Keep Your Wits About You

Oftentimes, we vest ourselves in our client’s story, or her history. You may find yourself identifying with your client, or taking on her cause as though it were your own. When this happens, take a moment to consider that you are an advocate for the client, but you are not your client.  Failing to separate your role as advocate from your client’s position results in a loss of objectivity and analytical thinking required to be an effective attorney. You must determine what level of passion is required to convince the judge or the jury to rule in your favor, but be cautious to avoid wording such as “we” and rely instead on “my client.”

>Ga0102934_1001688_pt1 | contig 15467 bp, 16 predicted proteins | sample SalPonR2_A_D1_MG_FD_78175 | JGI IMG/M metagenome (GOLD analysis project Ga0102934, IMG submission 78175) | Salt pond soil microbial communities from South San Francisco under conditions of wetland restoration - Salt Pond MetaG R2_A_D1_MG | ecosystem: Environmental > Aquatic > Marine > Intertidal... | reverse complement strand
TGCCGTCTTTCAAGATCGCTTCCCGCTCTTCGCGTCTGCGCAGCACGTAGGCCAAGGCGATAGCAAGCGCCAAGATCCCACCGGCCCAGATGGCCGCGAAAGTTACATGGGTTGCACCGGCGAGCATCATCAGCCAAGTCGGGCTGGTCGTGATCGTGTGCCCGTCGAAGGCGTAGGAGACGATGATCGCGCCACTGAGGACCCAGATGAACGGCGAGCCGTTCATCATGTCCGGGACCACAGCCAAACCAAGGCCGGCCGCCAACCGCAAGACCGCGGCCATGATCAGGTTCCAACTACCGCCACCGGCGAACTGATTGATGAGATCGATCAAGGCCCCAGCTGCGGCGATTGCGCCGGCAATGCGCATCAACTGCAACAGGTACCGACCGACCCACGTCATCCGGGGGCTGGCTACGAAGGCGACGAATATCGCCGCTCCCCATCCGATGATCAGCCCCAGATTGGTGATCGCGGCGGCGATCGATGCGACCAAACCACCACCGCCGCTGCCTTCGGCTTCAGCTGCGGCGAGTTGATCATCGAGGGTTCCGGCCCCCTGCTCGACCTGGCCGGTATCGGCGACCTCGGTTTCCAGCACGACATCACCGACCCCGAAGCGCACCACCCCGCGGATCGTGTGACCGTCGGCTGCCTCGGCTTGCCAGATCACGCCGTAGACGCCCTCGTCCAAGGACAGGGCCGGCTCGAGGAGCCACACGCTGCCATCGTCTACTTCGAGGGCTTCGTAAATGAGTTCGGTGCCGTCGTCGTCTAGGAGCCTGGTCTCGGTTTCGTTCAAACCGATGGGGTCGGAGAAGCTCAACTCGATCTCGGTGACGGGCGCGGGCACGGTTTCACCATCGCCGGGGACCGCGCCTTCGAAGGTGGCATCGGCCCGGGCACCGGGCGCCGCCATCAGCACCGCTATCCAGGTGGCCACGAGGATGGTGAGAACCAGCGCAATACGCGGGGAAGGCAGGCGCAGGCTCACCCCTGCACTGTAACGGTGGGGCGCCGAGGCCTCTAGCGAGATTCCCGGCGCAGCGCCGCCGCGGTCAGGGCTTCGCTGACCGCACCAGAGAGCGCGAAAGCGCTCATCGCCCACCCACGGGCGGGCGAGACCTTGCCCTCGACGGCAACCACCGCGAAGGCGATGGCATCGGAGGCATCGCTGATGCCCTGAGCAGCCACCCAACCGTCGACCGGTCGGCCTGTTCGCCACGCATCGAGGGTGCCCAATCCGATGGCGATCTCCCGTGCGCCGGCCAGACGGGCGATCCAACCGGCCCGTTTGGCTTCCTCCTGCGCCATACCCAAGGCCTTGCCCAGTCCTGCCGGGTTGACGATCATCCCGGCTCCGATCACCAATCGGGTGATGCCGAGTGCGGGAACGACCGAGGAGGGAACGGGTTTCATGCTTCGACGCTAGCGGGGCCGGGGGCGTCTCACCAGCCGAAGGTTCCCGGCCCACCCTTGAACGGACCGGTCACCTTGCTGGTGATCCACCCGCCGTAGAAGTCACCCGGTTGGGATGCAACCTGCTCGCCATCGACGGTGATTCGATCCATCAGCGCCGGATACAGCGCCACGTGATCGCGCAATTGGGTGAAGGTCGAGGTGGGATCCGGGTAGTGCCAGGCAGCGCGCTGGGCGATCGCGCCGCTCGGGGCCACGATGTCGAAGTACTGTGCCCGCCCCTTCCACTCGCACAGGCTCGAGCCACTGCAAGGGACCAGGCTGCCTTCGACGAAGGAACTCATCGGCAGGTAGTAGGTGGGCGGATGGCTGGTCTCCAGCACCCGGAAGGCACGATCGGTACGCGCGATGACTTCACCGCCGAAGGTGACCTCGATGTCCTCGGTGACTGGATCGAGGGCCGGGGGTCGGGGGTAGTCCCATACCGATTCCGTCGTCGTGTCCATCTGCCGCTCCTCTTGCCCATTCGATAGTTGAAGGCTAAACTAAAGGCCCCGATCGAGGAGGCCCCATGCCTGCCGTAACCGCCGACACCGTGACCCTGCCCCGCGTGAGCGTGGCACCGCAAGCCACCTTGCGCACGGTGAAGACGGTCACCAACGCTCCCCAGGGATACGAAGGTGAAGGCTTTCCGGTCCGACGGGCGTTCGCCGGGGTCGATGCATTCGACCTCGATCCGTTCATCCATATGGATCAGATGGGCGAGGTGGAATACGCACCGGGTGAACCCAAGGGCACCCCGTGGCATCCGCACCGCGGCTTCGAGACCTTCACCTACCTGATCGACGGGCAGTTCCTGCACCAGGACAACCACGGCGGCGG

In addition to separating yourself from your clients, you must also take time to separate yourself from the practice of law. Initially, the practice is new and exciting and it is easy to become enveloped in the field. But, try to maintain some semblance of balance: Choose a hobby, sport, or passion that you can pursue outside of the practice of law. Being a good attorney requires grounding in the world and balance.

Judge Bradley Nelson (Judge Presiding, Solano County Superior Court). Appointed to the bench in 2008, Judge Nelson has been serving Solano County for six years. Effective January 2014, Judge Nelson was class=”anchor” named the Presiding Judge of Solano County Superior Court and is set to serve a two year term.  Judge Nelson has practical experience in both civil and criminal law. Prior to taking his seat at the bench, Judge Nelson worked most of his nearly 30 year career in private practice taking cases of criminal defense and civil litigation, including employment discrimination, sexual harassment and business disputes.